Review Article | OPEN ACCESS DOI: 10.23937/2474-3658/1510169

Probable Factors Contributing to the Fast Spread of the Novel Coronavirus (COVID-19) in Ethiopia

Tekalign Kejela, Ph.D*

Assistant Professor, Department of Biology, Mettu University, Ethiopia


The novel coronavirus (COVID-19) has been a major public health trait across the world since its first emergence in Wuhan, China in 29th December 2019. The fact that the disease is new little has been known about the virus and factors contributing to the fast spread of the virus. WHO recommendations to control the spread of the virus are universal and needs contextualization further analysis of contributing factors at country level. Hence, countries across the globe implemented different controlling strategies to reduce the number of people infected by the virus. However, the virus has been spreading rapidly in an alarming rate across the globe. Ethiopia is among the countries where the virus has been spreading very fast. The government of Ethiopia declared a 5-month State of Emergency in an effort to limit the spread of the coronavirus (COVID-19) on 14th April 2020, however, the virus has been spreading in all regions of the country. In this review, factors that might contribute the spread of the novel coronavirus directly or indirectly in Ethiopia were analysed. These factors are poor knowledge and practice of the hygienic condition of the public during service delivery, day to day personal activities, socioeconomic nature of the society, political instability and the knowledge, attitude and practice of HCWs are mentioned. Strong intervention measures should be taken to mitigate the contributing factors that are tremendously important to control the spread of the novel coronavirus in the country. In addition, research should be conducted to know the level of impact of each contributing factor in Ethiopia.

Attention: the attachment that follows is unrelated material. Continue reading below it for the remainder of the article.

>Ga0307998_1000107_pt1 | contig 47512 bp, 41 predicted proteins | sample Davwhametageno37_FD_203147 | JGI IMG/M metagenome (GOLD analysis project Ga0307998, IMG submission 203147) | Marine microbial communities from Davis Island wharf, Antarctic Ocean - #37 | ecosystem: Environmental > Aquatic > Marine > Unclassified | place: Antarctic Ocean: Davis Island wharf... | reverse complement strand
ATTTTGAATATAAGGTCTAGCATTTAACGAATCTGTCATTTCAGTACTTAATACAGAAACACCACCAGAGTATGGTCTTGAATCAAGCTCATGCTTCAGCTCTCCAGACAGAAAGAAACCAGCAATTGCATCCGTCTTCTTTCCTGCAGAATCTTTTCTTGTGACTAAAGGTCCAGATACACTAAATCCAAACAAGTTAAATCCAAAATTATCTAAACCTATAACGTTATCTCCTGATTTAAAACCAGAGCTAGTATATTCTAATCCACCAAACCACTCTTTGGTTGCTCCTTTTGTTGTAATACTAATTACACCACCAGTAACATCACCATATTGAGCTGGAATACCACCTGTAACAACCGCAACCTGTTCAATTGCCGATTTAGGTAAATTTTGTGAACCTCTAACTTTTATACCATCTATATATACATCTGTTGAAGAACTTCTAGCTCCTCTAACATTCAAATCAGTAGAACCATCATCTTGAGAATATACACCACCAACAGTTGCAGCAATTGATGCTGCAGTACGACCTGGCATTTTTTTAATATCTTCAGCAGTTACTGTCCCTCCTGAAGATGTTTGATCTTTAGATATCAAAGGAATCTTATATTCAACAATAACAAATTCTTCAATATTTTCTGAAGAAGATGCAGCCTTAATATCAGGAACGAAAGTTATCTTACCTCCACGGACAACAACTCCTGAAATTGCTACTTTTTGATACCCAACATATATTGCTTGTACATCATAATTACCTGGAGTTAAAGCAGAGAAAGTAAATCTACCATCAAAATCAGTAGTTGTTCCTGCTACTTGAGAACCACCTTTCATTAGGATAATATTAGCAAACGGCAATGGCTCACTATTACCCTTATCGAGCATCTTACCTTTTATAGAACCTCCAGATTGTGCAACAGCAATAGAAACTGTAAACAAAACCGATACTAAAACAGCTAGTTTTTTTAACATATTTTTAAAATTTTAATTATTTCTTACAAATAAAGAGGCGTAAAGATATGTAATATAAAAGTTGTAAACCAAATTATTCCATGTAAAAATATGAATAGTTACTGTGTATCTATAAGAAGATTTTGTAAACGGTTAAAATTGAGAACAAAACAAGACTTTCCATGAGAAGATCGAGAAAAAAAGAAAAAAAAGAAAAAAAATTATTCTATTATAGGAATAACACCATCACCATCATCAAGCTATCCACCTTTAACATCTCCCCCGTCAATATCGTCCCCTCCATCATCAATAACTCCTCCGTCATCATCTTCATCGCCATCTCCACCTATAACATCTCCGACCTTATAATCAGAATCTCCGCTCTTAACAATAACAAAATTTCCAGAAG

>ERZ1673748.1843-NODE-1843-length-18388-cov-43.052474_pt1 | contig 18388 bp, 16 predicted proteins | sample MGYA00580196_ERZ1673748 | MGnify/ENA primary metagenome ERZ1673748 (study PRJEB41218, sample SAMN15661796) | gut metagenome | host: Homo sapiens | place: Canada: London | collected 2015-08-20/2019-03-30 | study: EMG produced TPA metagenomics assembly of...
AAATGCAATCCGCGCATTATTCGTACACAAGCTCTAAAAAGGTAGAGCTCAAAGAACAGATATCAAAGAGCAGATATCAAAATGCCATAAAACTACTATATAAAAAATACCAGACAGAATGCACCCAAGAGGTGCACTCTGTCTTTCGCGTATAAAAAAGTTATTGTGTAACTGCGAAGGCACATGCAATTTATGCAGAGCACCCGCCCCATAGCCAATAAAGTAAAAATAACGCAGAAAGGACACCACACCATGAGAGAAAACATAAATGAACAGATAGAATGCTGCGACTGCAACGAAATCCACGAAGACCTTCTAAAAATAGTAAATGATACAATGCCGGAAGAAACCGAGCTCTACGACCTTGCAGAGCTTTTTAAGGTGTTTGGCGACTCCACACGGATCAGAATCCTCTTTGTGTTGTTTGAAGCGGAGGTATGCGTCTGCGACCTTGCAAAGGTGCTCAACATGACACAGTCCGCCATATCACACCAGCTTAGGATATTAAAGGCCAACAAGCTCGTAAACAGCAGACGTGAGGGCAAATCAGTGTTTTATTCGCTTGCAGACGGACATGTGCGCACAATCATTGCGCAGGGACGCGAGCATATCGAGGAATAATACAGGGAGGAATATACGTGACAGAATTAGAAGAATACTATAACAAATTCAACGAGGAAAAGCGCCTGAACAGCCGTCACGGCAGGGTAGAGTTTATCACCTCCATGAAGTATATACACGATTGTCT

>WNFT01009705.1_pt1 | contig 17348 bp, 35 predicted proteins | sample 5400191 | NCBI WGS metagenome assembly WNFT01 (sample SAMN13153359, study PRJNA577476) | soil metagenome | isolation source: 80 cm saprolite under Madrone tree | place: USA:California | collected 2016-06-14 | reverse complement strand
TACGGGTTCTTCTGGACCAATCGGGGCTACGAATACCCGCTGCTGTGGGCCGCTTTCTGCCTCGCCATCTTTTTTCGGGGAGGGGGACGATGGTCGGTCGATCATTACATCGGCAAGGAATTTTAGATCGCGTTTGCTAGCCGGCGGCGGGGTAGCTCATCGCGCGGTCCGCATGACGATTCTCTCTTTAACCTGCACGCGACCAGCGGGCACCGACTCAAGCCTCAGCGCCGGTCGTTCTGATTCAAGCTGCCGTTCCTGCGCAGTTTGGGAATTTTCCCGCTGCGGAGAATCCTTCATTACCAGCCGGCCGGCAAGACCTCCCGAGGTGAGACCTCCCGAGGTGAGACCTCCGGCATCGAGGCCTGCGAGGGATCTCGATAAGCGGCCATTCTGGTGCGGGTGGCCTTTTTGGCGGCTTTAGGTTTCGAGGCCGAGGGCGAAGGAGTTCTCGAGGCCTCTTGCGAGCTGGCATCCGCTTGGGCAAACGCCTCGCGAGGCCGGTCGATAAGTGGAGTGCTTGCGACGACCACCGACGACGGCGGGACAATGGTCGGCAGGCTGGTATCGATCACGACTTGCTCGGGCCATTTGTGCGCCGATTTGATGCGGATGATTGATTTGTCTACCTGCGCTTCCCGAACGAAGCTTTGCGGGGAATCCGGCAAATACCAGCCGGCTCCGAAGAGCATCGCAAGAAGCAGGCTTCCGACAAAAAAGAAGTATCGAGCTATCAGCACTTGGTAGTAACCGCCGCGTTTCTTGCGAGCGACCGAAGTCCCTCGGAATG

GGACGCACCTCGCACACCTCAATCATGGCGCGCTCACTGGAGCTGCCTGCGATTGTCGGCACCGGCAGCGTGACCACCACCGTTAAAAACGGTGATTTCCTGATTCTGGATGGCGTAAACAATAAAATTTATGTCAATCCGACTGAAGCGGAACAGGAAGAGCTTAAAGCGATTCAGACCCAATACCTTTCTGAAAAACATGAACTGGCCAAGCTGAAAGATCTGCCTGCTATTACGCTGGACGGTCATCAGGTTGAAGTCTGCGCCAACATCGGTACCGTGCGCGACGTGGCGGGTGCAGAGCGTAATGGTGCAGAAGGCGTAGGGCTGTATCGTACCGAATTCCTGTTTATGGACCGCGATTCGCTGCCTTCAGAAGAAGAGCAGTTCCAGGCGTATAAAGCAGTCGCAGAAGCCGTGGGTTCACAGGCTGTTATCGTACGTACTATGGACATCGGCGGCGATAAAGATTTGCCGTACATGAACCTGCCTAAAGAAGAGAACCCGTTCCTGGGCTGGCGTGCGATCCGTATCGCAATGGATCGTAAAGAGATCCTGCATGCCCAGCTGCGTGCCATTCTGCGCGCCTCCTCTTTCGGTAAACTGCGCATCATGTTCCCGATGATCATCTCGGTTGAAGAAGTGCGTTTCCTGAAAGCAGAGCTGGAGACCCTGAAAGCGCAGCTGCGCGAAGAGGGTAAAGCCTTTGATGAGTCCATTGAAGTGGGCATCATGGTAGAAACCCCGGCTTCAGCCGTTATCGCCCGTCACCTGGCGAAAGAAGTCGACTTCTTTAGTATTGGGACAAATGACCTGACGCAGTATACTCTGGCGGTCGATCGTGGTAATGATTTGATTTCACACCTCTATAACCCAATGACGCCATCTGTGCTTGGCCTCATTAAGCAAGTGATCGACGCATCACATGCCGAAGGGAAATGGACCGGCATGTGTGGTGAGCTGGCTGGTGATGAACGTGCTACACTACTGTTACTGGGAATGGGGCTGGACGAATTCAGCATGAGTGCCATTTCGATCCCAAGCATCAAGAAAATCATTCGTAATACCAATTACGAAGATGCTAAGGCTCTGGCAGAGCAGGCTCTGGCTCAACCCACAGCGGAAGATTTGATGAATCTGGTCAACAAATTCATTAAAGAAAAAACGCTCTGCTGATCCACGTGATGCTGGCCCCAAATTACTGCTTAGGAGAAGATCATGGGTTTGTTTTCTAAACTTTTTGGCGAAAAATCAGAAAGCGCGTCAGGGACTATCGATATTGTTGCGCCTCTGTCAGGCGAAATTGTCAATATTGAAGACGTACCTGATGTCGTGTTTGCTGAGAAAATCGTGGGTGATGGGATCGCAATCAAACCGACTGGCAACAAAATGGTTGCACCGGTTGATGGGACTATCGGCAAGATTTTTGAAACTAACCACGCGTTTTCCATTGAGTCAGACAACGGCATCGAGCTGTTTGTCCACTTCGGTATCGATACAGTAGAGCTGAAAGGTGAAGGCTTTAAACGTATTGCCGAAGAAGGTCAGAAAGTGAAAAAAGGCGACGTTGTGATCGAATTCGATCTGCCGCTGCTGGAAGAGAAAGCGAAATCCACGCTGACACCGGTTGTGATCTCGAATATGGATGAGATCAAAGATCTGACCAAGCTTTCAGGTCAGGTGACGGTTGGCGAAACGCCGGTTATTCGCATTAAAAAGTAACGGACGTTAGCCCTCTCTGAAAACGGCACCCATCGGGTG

Corona virus, COVID-19, Ethiopia, Pandemic


The emergence and fast spread of the deadly novel coronavirus (COVID-19) nowadays has become an alarming tone for all human kind across the globe to check its life style and forced to follow a new way of life that probably reduce the spread of infectious agents. There are numerous factors contributing to the spread of infectious agents in any country across a globe [1-3]. This might be associated with the geographical location, the socioeconomic status of the society, the level of awareness of the society and the health system of the country to combat emerging and re-emerging diseases and other related factors.

Development of effective herd immunity limits the spread of disease indirectly, which is conferred by immune to susceptible individuals in a given population. However, the development of effective herd immunity against the novel coronavirus depends on numerous factors and these factors are very difficult to be achieved in all environmental settings. The factors that hamper the development of effective herd immunity against of SARS-CoV-2 was well described by Papachristodoulou and his friends and concluded that long term natural immunity to SARS-CoV-2 is ambiguous, herd immunity may depend on effective vaccination. To this end, the urgent development of an effective vaccine tremendously crucial to control the pandemic [4].

The outbreak of endemic and pandemic emerging and re-emerging infectious diseases in any country in most cases occurred without preparedness and development of strategies to control the disease. The lack of preparedness to combat the outbreak along with the low understanding of the causative agent makes the problem more complex and difficult to treat.

It is evident that there is no approved drug that completely cures the novel coronavirus, although Dexamethasone has been used in many countries across the globe to treat ventilated COVID-19 patients. On the other hand, there is controversy regarding the potential antiviral activity of Chloroquine and Hydroxychloroquine (HCQ) against the novel coronavirus (COVID-19) infection and comprehensive studies that encompass large clinical trials should be conducted to assess the efficacy and safety of antimalarial treatments in patients with COVID-19. Otherwise, the mere recommendation and implementation of these drugs to treat COVID-19 patients may lead to unintended results [5].

The first emergence and outbreak of the newly emerged novel coronavirus in Wuhan, China in December 29, 2019 caused deaths of many peoples in the world. The virus is spreading very quickly in almost every country across the globe, infecting more than 22,639,650 peoples and caused 792,197 deaths at the time of writing [6].

The first coronavirus (COVID-19) case was reported in Ethiopia on 13 March, 2020 and the victim later identified was a 48-year-old Japanese citizen who came to the country from Burkina Faso a week earlier. Since then, the virus infected more than 34,058 peoples and caused 600 deaths till the time of writing. As the global trend shows the virus has been spreading quickly and predicted to affect many citizens of the country (Figure 1). According the report of the Ethiopian ministry of health the virus has been spreading in all regions of Ethiopia and will continue to spread unless strong implementation of controlling measures are implemented [7].